Her fastest adoption took place within about an hour on 24th Street. "I started at Rory's Ice Cream, and by the time I got down to the Real Food Company, this woman who had been following me caught up to me and said, 'Is that the dog on the flyer?' She came over to my house that night and adopted the dog."
Boucher places an average of two dogs a month. "I just had another dog adopted in Noe Valley -- a cattle dog mix named Frito whose new name is Jackson. He's got two moms in Noe Valley, and he's very happy now."
Although she loves and names each dog she takes in, Boucher makes it clear from the start that the arrangement is not permanent. "I tell the dogs that I am taking care of them for a while, while they wait for their Real Home."
Their Real Homes have to jump through some hoops too, since Hopalong is careful about who adopts the dogs. "We ask them a lot of questions," says Bou-cher. "Did they have a dog in the past? Are they ready for the commitment?"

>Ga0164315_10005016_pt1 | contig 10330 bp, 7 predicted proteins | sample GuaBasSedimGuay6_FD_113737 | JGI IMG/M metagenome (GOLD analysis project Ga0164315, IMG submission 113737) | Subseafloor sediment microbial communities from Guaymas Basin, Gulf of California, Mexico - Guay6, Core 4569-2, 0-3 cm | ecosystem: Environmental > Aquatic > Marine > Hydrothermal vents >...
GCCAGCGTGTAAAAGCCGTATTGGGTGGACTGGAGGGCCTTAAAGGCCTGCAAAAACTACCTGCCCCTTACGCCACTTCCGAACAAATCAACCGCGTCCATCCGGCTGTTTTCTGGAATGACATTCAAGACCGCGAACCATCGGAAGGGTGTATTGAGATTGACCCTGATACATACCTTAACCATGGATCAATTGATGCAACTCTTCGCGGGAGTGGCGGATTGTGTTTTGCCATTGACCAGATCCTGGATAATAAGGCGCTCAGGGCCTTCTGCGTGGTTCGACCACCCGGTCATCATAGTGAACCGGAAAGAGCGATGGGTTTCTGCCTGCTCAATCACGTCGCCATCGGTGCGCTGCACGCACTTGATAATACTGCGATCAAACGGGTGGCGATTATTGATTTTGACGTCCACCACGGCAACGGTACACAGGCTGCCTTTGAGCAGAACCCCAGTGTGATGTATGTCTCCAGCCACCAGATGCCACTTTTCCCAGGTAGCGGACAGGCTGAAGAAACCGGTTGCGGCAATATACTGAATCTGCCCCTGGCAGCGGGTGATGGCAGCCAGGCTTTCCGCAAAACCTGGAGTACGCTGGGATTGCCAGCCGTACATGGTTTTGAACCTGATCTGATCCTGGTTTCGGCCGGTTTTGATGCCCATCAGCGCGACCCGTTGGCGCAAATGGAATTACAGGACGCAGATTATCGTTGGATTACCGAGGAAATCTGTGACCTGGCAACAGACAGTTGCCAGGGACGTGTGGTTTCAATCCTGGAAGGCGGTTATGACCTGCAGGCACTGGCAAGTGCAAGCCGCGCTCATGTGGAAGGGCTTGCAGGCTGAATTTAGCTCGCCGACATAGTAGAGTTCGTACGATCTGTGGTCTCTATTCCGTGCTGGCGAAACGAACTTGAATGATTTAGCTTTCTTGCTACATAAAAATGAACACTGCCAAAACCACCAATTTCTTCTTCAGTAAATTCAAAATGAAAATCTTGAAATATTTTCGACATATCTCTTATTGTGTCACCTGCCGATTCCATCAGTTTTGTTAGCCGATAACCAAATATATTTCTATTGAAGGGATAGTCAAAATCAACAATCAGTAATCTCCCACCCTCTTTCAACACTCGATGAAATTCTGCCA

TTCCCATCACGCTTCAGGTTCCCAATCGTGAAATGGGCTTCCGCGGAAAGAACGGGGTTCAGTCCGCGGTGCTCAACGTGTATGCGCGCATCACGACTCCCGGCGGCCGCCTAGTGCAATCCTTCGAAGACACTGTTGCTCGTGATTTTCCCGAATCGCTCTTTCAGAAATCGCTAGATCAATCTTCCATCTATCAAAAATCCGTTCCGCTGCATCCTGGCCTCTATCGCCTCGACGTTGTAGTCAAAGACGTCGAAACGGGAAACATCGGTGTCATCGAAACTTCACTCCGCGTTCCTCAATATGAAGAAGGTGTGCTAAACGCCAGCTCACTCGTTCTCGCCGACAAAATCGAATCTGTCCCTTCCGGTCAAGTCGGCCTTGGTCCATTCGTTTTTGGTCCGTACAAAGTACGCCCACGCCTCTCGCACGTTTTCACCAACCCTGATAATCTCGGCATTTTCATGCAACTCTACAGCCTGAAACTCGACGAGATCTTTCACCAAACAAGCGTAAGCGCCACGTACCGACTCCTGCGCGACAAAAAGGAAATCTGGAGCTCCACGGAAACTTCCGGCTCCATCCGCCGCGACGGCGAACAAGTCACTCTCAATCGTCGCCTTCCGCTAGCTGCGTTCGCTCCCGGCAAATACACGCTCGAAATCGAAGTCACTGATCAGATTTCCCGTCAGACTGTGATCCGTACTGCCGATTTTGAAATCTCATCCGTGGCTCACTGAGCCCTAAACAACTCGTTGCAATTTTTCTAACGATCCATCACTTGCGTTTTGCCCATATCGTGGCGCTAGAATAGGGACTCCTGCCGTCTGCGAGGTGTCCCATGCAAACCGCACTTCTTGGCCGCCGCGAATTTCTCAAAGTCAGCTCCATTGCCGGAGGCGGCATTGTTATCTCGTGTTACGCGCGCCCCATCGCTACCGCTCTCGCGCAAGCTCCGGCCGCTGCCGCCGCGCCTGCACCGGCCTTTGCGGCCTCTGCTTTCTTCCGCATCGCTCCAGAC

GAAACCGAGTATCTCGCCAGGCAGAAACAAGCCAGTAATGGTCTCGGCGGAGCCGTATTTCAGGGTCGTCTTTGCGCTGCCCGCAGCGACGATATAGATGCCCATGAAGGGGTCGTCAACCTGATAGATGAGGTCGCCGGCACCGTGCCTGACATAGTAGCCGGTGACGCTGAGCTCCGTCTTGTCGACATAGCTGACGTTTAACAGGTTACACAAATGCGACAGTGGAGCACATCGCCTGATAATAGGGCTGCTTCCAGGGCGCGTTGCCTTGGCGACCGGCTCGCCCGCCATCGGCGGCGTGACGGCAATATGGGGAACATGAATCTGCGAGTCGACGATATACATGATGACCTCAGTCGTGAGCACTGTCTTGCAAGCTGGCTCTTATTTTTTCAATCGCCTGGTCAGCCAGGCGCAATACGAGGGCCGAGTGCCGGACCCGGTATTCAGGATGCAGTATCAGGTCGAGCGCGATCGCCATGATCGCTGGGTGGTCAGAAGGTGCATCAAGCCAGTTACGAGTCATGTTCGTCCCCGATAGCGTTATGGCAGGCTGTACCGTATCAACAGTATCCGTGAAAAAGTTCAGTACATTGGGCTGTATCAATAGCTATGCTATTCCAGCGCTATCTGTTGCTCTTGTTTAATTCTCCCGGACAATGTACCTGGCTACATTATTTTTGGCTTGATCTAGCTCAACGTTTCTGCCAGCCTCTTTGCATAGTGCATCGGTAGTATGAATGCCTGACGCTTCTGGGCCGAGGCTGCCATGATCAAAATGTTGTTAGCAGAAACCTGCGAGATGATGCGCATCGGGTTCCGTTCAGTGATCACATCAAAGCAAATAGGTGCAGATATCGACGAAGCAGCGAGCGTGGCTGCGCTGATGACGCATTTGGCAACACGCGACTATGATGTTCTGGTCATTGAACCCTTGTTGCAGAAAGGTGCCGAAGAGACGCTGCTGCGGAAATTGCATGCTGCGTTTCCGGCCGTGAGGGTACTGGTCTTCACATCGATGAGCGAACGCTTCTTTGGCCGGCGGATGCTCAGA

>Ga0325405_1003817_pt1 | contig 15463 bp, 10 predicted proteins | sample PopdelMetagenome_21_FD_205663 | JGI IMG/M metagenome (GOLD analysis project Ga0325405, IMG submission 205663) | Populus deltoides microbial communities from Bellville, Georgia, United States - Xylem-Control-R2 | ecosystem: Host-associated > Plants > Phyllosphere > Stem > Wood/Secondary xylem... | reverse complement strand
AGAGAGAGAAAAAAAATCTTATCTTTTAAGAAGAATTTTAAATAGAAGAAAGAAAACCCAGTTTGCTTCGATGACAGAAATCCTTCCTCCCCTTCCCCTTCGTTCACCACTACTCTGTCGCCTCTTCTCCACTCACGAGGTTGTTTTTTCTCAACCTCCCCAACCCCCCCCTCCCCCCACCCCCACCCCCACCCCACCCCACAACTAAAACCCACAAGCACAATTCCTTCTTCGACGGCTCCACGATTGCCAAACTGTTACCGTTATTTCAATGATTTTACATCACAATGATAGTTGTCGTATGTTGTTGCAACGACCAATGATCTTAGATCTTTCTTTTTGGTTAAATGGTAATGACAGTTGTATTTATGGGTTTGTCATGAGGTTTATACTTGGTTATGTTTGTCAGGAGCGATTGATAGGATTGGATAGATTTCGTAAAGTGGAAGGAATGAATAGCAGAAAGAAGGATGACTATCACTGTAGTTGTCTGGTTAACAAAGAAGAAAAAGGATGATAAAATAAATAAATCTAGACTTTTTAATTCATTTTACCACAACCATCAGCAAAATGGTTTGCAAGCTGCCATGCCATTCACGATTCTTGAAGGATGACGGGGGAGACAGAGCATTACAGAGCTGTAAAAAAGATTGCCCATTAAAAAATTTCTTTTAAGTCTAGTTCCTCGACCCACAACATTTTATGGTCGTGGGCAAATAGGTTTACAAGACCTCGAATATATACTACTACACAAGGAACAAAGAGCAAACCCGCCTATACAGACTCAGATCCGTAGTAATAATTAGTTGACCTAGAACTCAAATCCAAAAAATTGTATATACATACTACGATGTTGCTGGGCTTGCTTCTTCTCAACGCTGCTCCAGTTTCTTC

While the organization is not willing to give up these special animals to just anyone, when the right person comes along, Boucher says it's always clear. "The dogs let you know when a person is right. They simply walk away with the new person without looking back."
Twenty-seventh Street resident Ann Fischer Hecht and her adopted dog were one such match. When Hecht saw a Hopalong poster featuring a dog with the same name as her son, Dylan, it caught her eye, and she decided to consider adoption. The chemistry was apparent as soon as she arrived at Boucher's house.
"We put the baby on the floor by the dog and stood waiting to intervene if anything happened," says Hecht. "Just then, the baby stuck his fingers right into the dog's nostrils."
The dog, now named Hunter, took the nostril-poking calmly, and joined the household soon thereafter. "It was amazing," Hecht says. "We also liked the idea of getting a rescue dog who had something of a hard past, and we weren't prepared to have a non-housebroken dog."